When do we call a chunk of ice a glacier? Usually, the ice mass has to be at least 100m x 100m in size and needs to show some signs of a present or past movement.
Generally, glaciers are divided into two main groups – Ice Sheets and Valley Glaciers, each with several sub-types.
Ice Sheets or Continental Glaciers are the largest masses of ice on Earth spreading over 50,000 square kilometres with the depth of ice sometimes more than 4,200m. They are only found in Antarctica and Greenland. Ice Shelves are floating extensions (more…)
The ice flow of a glacier is divided into two types, internal deformation and basal sliding. Internal deformation is movement of parts of the glacier relative to itself. Throughout the descent of the glacier, the ice at the sides and bottom side of the glacier are subject to more friction from the valley floor and walls, and therefore forced to move at a slower rate than the ice in the centre of the glacier. As a result (more…)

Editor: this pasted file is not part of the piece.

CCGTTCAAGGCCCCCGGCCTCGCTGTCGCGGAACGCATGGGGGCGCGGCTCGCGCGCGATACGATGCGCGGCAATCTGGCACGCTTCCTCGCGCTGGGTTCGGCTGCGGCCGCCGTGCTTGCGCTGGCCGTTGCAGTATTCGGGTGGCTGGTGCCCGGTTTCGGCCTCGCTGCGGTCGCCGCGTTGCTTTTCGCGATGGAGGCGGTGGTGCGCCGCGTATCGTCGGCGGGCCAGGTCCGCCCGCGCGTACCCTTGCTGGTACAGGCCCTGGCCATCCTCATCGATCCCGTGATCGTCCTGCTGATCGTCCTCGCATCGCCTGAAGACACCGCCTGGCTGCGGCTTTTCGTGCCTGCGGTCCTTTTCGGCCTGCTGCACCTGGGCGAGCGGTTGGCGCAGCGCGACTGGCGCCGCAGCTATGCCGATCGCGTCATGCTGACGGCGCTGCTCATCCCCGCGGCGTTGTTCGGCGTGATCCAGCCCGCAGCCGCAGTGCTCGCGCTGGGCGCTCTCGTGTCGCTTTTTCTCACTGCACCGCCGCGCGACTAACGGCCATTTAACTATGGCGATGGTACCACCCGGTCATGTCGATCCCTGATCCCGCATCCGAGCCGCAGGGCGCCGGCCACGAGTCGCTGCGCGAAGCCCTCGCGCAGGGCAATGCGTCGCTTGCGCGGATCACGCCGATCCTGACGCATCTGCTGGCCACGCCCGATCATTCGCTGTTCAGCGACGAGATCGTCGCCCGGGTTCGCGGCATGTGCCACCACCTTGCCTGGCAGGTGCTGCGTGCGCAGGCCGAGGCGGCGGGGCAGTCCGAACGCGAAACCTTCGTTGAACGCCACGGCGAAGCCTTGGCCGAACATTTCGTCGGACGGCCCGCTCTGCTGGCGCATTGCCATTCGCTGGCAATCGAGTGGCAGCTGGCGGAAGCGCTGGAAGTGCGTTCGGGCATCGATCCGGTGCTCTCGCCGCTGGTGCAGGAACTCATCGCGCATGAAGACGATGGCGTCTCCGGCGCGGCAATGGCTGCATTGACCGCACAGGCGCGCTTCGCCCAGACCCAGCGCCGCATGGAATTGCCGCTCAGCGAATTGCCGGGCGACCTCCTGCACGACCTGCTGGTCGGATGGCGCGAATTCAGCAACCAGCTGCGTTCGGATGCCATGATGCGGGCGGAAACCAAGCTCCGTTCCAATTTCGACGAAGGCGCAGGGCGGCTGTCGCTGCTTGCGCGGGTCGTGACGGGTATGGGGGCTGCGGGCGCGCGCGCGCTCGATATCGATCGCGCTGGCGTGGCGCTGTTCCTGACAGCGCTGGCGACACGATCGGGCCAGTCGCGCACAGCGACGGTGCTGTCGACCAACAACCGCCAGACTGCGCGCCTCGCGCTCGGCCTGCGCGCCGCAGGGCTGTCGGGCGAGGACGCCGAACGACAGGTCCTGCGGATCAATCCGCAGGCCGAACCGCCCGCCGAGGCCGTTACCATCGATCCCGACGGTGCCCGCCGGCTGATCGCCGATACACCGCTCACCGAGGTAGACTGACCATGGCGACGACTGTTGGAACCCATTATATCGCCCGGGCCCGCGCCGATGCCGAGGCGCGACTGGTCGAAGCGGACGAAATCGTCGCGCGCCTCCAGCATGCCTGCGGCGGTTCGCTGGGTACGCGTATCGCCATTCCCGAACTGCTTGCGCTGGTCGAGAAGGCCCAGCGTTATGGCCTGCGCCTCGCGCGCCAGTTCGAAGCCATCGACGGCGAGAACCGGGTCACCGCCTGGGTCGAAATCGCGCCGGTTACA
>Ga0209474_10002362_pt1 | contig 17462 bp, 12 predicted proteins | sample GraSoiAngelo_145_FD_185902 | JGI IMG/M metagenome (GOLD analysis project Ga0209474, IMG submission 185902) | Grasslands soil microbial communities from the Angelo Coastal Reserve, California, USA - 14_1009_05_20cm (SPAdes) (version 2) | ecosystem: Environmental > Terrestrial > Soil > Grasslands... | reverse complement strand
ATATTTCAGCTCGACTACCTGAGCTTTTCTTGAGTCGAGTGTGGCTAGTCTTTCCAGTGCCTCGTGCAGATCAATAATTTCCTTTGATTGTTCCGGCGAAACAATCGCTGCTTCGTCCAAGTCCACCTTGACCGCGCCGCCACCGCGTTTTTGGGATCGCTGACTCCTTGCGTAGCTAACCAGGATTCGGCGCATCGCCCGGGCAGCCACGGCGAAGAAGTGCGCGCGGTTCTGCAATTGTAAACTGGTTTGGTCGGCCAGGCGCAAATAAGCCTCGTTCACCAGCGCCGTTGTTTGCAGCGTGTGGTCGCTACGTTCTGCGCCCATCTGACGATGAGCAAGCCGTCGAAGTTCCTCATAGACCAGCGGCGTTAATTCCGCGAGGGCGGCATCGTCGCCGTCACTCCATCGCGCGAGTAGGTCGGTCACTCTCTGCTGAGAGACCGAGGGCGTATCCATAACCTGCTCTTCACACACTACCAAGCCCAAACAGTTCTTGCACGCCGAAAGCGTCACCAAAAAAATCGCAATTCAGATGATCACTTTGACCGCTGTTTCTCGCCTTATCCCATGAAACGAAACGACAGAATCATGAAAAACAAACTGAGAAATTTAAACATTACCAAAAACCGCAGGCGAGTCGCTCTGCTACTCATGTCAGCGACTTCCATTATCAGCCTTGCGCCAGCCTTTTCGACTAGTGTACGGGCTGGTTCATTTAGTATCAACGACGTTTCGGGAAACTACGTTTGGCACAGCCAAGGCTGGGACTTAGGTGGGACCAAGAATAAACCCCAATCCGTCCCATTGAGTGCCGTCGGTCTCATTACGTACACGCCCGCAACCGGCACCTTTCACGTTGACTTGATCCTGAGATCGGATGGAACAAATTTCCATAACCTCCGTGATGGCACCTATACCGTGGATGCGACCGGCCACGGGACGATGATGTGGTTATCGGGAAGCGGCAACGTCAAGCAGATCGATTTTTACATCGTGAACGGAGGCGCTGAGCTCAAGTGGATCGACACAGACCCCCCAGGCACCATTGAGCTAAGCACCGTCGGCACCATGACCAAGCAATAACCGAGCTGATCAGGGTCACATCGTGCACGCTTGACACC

The unique environment of Westland National Park is responsible for the formation of the local glaciers. These powerful remnants of an ice age manage to survive warming temperatures due to the very special weather conditions on the West Coast of the South Island. Up to 16 metres of precipitation falls on the tops of the Southern Alps every year, most of it falling as snow. This massive amount of snow (more…)